COLUMN-Indonesia's fuel subsidy cut is good, more still needed: Clyde Russell
--Clyde Russell is a Reuters market analyst. The views expressed are his own.--
By Clyde Russell
LAUNCESTON, Australia, June 18 (Reuters) - It's taken Asian countries far too long to realise that fuel subsidies are unsustainable and poor economic policy, but there are encouraging signs that change is gathering momentum.
Indonesia's parliament voted in favour of measures on Monday that will see gasoline prices rise by 44 percent and diesel by 22 percent.
While these increases by no way end the price support for fuel, it does go a long way to scaling back one of the most generous systems in Asia.
Indonesia has joined China, the region's biggest oil consumer, and India, the third-largest, in moving toward market-based pricing for transport fuels.
While scaling back subsidies carries obvious political risks for governments, the benefits are widespread and enduring.
The top priority for most governments in lowering subsidies is to improve their fiscal positions, which in turn will allow them to boost social spending in order to alleviate hardship from the higher fuel costs.
Indonesia spent about $20 billion on fuel subsidies last fiscal year, an amount that is putting pressure on the country's budget deficit target and current account deficit.
Indonesia raised interest rates last week to support the rupiah, but the real culprit is the current account deficit and that is partly driven by fuel subsidies.
But repairing balance sheets isn't the main benefit from an energy markets perspective.
Lowering, or eliminating subsidies, encourages efficiency and improves economic output per unit of fuel.
It also allows demand to adjust far more quickly to price shocks, which in turn should lessen the volatility of global oil prices.
In 2008 when oil surged toward $150 a barrel, consumers in much of Asia were unaffected as the retail fuel prices remained largely steady.
If they had been exposed to the run up in fuel prices, it might have led to demand destruction earlier, which in turn may have resulted in a milder global recession.
In fact, it was after the 2008 oil price spike and subsequent collapse that Asian nations started to re-examine the concept of large subsidies on fuel, which were justified as helping the competitiveness of the economy and easing the burden on the poor.
While it's unlikely that Indonesia's trimming of subsidies will have much short-term impact on Asia's product markets, over time the nation should consume less fuel per capita than it otherwise would have, had the government support continued.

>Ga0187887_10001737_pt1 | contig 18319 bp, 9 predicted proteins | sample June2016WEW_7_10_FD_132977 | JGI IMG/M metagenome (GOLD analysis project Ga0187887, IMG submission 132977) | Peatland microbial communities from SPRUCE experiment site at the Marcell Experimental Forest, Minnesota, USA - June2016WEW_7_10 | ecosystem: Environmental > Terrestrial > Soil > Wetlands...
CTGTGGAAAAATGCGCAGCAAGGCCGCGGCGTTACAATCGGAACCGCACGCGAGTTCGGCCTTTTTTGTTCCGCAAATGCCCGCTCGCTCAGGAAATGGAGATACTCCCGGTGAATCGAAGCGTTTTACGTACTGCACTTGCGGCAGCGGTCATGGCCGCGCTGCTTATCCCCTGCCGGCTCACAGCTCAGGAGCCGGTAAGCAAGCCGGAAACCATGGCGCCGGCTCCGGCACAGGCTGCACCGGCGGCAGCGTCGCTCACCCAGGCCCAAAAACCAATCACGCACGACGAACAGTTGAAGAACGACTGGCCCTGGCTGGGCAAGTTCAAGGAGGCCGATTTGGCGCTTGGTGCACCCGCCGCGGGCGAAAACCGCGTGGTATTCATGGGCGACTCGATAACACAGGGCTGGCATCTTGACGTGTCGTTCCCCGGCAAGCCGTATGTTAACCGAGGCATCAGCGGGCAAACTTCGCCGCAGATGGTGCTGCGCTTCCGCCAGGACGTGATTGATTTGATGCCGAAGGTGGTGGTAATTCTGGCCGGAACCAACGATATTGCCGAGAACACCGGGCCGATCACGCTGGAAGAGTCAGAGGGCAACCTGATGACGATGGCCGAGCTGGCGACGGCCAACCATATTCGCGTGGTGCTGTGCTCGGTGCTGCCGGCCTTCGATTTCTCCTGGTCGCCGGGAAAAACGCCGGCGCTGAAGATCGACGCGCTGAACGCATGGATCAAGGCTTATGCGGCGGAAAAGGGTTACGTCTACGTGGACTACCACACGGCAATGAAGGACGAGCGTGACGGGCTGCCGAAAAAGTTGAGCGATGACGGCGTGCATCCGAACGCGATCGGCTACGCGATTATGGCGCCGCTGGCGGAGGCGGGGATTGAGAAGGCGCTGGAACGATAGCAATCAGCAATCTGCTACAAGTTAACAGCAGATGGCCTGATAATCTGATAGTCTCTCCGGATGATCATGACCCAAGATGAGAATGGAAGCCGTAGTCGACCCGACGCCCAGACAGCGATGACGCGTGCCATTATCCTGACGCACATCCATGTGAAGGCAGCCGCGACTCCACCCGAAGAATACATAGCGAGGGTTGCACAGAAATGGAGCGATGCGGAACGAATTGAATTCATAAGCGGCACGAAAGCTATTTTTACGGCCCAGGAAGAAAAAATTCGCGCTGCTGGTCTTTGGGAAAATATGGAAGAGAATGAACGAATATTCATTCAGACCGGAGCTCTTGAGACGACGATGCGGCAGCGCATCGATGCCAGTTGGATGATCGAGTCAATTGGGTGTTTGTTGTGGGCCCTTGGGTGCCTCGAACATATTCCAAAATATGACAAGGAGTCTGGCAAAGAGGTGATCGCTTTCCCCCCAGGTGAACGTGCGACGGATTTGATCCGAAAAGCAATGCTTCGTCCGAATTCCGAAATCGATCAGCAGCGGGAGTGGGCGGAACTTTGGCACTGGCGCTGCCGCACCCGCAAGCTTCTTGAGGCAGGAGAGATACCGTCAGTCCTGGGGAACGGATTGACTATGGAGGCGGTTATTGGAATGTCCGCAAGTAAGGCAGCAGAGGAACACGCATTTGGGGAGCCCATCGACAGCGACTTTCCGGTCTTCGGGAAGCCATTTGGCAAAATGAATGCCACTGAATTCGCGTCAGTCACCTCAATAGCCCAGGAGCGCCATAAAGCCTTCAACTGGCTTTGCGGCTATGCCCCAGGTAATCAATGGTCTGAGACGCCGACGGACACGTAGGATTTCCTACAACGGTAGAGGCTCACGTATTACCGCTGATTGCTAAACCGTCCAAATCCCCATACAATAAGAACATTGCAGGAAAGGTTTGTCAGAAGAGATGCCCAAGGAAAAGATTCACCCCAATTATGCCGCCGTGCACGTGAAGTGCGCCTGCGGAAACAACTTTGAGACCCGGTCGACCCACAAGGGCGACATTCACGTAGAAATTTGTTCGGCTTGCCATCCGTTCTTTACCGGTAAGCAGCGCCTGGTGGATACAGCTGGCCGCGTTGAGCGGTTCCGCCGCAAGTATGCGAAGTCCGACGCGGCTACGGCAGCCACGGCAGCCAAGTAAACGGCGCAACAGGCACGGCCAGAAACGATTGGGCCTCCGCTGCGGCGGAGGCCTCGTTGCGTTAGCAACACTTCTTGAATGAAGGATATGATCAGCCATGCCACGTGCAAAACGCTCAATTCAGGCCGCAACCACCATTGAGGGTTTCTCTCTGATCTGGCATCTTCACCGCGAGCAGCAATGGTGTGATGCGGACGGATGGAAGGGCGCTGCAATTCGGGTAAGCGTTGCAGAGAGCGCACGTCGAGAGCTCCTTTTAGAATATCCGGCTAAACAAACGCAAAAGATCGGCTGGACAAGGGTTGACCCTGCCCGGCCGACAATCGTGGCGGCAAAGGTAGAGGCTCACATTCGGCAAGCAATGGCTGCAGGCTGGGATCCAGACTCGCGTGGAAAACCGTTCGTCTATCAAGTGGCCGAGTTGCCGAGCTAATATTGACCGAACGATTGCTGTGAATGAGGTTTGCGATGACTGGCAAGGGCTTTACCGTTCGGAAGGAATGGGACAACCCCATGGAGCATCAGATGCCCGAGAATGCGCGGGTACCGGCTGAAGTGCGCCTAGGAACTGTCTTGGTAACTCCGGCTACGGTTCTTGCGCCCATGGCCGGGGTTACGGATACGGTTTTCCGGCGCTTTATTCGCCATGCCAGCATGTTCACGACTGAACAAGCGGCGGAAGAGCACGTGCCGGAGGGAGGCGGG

Indonesia by itself isn't enough to make much impact on global, or even Asian, oil and product markets, but if the process is replicated across Asia, the impact is enormous.
Even with the sharp jump in prices, Indonesia will still have fairly generous fuel subsidies.
Gasoline will cost about 66 cents a litre and diesel 55 cents. This is well below the Singapore prices of 73.5 cents and 76 cents respectively, on a free-on-board basis, meaning they exclude the costs of transportation from the refinery, any taxes and retail margin.
However, major consumers China and India are now a lot closer to having market prices for their fuels, following several years of reforms.
China's gasoline currently costs about $1.08 a litre and diesel about $1.12, while India's most recent adjustment on June 16 took gasoline to $1.14 and diesel to 86.6 cents.
This means that only diesel in India enjoys any substantive subsidy, the rest being fairly close to the cost of production and distribution.
However, countries such as Malaysia, and to a lesser extent Vietnam and Bangladesh, still retain fuel subsidies.
Subsidies were an election issue in Malaysia's recent vote that saw the ruling party return with a reduced majority. The opposition said it would lower them if elected in order to free up revenue for other priorities.
But the end, or substantial reduction, of subsidies across Asia still isn't enough to set the region's fuel demand growth on a more sustainable trajectory.
It will require the imposition of taxes or government mandates to encourage improved efficiency.
In Australia and Singapore, retail gasoline and diesel prices are roughly double the Singapore free-on-board price, with taxes making up about one-third of the total cost.
This still leaves fuel cheaper than in most of Europe, but more expensive that in the United States.
Higher prices would go some way toward moderating Asia's demand growth outlook, which accounts for the bulk of the expected global total.
The International Energy Agency (IEA) forecasts Asia-Pacific demand to rise by 500,000 barrels per day (bpd) in 2013 to 29.9 million bpd, while the rest of the world is expected to boost consumption by a combined 300,000 bpd.
By 2016, Asia-Pacific oil demand is expected to be 3.4 million bpd higher than it was in 2012, according to the IEA.
Removing subsidies and ultimately levying taxes on fuels would be the best way of slowing that figure down.
The boost to government revenues, economic efficiency and the reduction in pollution would far outweigh the cost of establishing other assistance to genuinely poor households.
(Editing by Himani Sarkar)